Even in jurisdictions with eavesdropping statutes that are narrower than that of California, several courts have at least implied that listening on extension telephones without the consent of all participants is prohibited. Thus, an Arizona court affirmed, under a federal wiretapping statute that has since been amended, the suppression of evidence obtained by telephone operators who eavesdropped on a conversation between the defendant and his wife. ( State v. Dwyer (1978) 120 Ariz. 291 [ 585 P.2d 900].) In a similar vein, the language of several Florida decisions supports a construction of that state's laws that would ban "all unauthorized eavesdropping by use of extension telephone instruments. . . ." ( Horn v. State (Fla.App. 1974) 298 So.2d 194, 199 [decided before the relevant statute was amended to require the consent of all parties to the conversation]; see also State v. Tsavaris (Fla. 1981) 394 So.2d 418, 423; State v. Sarmiento (Fla. 1981) 397 So.2d 643, 645.) Coincidentally, in reviewing the Florida law on the subject, one commentator has observed that the surreptitious monitoring of private communications is an increasing problem in domestic relations cases, not unlike the matter before us. (Greene, Woods Have Eyes as Walls Have Ears: Intraspousal Wiretapping and Eavesdropping in Domestic Relations Cases (1982) 56 Fla. Bar J. 643, 644.)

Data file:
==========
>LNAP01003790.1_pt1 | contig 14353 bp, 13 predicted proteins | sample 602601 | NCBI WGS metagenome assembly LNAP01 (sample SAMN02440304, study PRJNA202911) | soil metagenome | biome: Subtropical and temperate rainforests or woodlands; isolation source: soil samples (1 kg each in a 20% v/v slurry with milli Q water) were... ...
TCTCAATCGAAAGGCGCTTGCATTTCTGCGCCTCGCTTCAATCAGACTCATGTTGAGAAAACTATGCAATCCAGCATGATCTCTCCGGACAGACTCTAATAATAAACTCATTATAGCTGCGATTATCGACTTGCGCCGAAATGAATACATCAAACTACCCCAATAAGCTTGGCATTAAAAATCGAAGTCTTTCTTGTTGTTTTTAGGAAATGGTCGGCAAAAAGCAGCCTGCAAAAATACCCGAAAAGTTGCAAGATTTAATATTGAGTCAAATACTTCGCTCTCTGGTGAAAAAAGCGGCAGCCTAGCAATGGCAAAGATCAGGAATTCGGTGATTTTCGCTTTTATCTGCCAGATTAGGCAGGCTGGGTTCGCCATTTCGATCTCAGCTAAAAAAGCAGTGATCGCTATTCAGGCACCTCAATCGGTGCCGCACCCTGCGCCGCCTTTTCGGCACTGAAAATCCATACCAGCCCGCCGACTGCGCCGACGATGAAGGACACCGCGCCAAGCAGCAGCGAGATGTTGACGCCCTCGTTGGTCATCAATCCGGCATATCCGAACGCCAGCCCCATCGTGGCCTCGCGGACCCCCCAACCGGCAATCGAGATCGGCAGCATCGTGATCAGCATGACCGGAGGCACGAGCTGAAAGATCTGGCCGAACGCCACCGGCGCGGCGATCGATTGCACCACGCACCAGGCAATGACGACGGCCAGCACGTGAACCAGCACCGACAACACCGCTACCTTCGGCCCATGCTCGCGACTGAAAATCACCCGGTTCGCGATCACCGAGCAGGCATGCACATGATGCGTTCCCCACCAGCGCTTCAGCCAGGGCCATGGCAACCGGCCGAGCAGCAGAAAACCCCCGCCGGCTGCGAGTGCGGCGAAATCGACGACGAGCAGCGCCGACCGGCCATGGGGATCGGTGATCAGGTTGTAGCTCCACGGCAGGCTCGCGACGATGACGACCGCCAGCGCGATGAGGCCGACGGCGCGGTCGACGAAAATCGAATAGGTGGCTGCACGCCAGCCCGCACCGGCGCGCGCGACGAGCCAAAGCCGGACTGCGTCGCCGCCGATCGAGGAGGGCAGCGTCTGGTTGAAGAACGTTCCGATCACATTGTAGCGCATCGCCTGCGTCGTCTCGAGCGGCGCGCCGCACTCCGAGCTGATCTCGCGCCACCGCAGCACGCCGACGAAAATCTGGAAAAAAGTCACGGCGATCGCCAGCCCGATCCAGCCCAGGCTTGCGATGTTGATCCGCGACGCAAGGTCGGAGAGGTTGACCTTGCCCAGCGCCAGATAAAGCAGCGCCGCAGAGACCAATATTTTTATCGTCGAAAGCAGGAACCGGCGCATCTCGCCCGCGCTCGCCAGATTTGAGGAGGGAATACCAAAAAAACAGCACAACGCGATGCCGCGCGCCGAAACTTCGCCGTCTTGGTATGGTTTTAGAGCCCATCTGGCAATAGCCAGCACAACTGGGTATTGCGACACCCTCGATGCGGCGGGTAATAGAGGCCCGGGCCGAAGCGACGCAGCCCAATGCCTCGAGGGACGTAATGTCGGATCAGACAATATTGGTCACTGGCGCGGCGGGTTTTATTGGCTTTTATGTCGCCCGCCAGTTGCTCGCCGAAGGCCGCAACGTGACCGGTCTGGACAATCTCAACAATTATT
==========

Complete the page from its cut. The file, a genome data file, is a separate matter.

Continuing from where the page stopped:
In short, a textual analysis of section 631, the declaration of legislative intent accompanying its enactment, and the various judicial and scholarly authorities addressing the issue leave us no doubt that one of the Privacy Act's objectives was to curb the type of conduct alleged here. Accordingly, the complaint sufficiently states a cause of action for its violation unless defendant's conduct falls within some exception to the statute.
Concerns have been expressed that our reading of section 631 could lead to absurd results, e.g., allowing parents to sue their children — and vice-versa — for eavesdropping on an extension line. Such fears are groundless. First, parents presumably would be protected from such lawsuits by the immunity they are afforded when they reasonably and prudently exercise their disciplinary authority. ( Gibson v. Gibson (1971) 3 Cal.3d 914, 921 [92 Cal.Rptr. 288, 479 P.2d 648].) Second, in enacting these types of statutes the Legislature essentially adopts a standard of care to govern the conduct of reasonable adults; this standard does not apply to children because they are traditionally expected to behave only as would their peers of like age, experience and intelligence. ( Cummings v. Los Angeles (1961) 56 Cal.2d 258, 263 [ 14 Cal.Rptr. 668, 363 P.2d 900].) Thus, for example, a child of seven would not be expected to know the standards of care set forth in the Vehicle Code. ( Ibid.; see also Brown v. Connolly (1962) 206 Cal.App.2d 582, 587 [ 24 Cal.Rptr. 57].)
In any event, to the extent that the broad language and purposes of the Privacy Act may encompass conduct that some people believe should not be proscribed, their remedy is to ask the Legislature to draft a statute they find more palatable.